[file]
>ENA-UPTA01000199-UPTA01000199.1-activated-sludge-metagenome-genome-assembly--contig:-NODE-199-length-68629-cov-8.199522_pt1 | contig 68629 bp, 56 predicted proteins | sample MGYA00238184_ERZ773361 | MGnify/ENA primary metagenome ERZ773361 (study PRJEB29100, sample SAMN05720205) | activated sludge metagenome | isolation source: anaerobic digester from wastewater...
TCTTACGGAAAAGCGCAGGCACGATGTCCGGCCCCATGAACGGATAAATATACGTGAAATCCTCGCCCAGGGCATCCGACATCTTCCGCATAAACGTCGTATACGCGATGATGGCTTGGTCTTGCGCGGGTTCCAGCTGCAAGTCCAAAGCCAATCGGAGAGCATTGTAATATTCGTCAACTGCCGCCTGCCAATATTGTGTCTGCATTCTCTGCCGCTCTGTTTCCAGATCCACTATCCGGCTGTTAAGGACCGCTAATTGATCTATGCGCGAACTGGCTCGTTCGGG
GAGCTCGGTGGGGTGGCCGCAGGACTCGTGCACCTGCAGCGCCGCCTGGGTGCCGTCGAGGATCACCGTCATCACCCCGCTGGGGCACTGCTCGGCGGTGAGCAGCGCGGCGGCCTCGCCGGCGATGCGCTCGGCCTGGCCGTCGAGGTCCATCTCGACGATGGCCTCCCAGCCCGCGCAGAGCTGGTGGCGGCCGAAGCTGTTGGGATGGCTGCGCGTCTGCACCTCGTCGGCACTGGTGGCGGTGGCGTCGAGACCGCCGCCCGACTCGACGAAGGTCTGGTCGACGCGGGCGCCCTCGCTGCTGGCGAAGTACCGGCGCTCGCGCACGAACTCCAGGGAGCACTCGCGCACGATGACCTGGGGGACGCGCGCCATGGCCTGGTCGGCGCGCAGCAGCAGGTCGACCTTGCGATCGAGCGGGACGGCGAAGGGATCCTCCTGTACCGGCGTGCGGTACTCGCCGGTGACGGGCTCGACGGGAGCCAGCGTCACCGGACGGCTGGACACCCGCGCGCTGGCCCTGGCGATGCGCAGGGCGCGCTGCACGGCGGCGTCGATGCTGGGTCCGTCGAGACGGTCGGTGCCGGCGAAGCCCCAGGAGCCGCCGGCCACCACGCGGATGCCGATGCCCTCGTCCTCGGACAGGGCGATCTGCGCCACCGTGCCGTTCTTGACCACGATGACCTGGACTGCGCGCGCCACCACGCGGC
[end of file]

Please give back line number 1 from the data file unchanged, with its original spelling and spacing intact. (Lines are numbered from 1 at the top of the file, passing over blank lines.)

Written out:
>ENA-UPTA01000199-UPTA01000199.1-activated-sludge-metagenome-genome-assembly--contig:-NODE-199-length-68629-cov-8.199522_pt1 | contig 68629 bp, 56 predicted proteins | sample MGYA00238184_ERZ773361 | MGnify/ENA primary metagenome ERZ773361 (study PRJEB29100, sample SAMN05720205) | activated sludge metagenome | isolation source: anaerobic digester from wastewater...